Come to think of it, my family finds it very hard to apologize, to the extend that it's just not done. If you have an argument in the evening, what you do is go to your respective rooms and then meet again in the morning as if nothing has ever happened. So basically discussions about what went wrong and how to avoid it the next time around have never happened, really.

Hah!
This is familar to me, when I was small the adults in my family followed this scheme.
I try not to.
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« Reply #13: June 12, 2011, 04:10:37 pm »

Hah!
This is familar to me, when I was small the adults in my family followed this scheme.
I try not to.

You know, just if it doesn't defeat the purpose of the thread, I'd like to know how you cope with trying to cry in public and/or trying to apologize.

I'm asking because especially with apologizing I only realize a long time after the fact that what I should have done is just go up to the person in question and say "I'm sorry for doing/saying x". With my fiancé it's fairly easy to accomplish since we both live together, but, say, if I had an argument with a friend, I find it so difficult to call him/her and put things right...
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« Reply #14: June 12, 2011, 04:25:16 pm »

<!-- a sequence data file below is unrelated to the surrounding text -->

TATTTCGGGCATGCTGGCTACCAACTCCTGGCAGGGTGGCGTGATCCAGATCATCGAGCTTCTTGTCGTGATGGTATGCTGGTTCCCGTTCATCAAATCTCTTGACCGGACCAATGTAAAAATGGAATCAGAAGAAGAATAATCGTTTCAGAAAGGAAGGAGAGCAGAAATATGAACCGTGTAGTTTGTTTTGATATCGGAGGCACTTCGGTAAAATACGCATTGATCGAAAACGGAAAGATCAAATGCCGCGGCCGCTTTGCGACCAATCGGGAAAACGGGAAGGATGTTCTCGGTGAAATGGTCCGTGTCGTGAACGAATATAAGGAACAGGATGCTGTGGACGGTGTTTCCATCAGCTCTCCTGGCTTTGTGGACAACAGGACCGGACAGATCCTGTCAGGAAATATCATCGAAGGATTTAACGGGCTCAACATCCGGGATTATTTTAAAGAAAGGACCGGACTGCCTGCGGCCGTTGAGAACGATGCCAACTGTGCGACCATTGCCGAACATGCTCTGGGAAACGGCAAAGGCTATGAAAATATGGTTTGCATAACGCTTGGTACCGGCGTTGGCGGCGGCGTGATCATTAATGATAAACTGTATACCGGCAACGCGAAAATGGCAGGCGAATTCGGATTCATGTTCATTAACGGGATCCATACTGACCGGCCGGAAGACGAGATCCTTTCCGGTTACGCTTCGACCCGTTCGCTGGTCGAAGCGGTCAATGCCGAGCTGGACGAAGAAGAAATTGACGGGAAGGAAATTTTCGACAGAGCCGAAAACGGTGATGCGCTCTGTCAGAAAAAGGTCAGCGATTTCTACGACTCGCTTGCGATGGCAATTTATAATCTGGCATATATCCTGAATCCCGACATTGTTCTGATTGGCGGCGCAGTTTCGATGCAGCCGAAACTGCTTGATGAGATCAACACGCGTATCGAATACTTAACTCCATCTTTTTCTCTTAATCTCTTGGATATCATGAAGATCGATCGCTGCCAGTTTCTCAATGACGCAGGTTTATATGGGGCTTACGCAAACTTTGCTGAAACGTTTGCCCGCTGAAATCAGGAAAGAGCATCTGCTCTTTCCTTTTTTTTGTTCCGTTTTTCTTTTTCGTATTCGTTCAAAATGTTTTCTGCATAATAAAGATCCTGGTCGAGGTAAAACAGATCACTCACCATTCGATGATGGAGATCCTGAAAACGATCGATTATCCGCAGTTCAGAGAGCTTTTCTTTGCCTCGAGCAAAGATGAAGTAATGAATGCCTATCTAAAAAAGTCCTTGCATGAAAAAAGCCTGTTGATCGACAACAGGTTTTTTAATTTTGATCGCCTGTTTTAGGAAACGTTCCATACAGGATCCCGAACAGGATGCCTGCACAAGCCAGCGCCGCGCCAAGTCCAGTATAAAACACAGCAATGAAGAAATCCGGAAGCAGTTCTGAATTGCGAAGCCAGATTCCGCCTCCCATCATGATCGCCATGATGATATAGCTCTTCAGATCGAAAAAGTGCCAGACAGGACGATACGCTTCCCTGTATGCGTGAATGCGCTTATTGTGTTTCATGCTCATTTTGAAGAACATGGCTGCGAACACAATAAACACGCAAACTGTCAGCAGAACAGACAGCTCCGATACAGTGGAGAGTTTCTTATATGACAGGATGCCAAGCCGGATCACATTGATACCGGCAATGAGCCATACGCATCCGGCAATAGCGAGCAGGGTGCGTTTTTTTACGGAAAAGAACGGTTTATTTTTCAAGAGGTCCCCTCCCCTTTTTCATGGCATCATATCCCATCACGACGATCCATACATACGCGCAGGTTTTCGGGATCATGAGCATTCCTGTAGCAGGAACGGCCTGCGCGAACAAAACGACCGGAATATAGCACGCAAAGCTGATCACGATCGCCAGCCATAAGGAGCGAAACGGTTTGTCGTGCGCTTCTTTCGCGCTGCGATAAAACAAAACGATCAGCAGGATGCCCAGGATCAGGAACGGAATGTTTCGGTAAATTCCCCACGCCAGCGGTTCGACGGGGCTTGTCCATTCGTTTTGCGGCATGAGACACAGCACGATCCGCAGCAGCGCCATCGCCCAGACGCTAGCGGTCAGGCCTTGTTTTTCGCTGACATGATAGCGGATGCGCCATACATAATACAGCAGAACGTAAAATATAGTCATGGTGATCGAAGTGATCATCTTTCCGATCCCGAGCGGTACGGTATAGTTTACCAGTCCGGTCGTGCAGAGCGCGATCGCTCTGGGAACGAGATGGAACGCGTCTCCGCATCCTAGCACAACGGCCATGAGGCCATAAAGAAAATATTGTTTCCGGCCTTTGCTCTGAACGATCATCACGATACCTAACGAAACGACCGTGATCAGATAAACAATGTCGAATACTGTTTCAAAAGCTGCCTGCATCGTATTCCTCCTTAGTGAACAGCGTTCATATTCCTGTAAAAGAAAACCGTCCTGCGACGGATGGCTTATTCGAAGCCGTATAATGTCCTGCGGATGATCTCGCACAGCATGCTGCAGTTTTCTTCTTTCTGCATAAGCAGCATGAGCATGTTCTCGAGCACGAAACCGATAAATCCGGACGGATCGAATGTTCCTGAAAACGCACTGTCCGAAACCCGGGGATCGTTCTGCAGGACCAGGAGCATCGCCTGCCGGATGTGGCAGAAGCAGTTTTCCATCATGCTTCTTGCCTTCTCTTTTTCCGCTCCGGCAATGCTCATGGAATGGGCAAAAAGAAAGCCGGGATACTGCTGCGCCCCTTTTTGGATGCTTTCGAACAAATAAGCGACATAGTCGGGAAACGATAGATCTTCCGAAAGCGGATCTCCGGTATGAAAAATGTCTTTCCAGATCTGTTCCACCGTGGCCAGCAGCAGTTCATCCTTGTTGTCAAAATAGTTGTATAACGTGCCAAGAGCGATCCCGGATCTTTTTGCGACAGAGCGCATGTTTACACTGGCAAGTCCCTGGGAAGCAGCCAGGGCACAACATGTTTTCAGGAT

I am very interested in family of origin issues, and am wondering how many of the people here come from a family of origin in which either parent was abusive (emotionally or physically), had a drug or alcohol problem, or a mental illness/personality disorder?

My father was an alcoholic, which resulted in him not being around much - he'd leave for work before I woke in the morning and would stay at the bar drinking until after I went to bed.  Weekends he was in front of the TV and woe betide anyone who got between him and his football.  When he'd get mad at my mom, he'd sulk and pout - there was none of the violence that can be associated with alcoholism.  I also think he suffered from depression, but that wasn't something that was diagnosed in his generation. 

I always remember him being kind to me, when he was around.  (He died when I was 13.)  He was apparently very authoritarian 50's dad with my brothers, but I was the youngest and he always wanted a daughter.  I think my brothers still haven't forgiven me for that...

So, my mom basically raised me by herself.  She's the "stoic"/martyr type so all of us kids have difficulty with strong emotions, but overall I think she did a good job.  We're very close.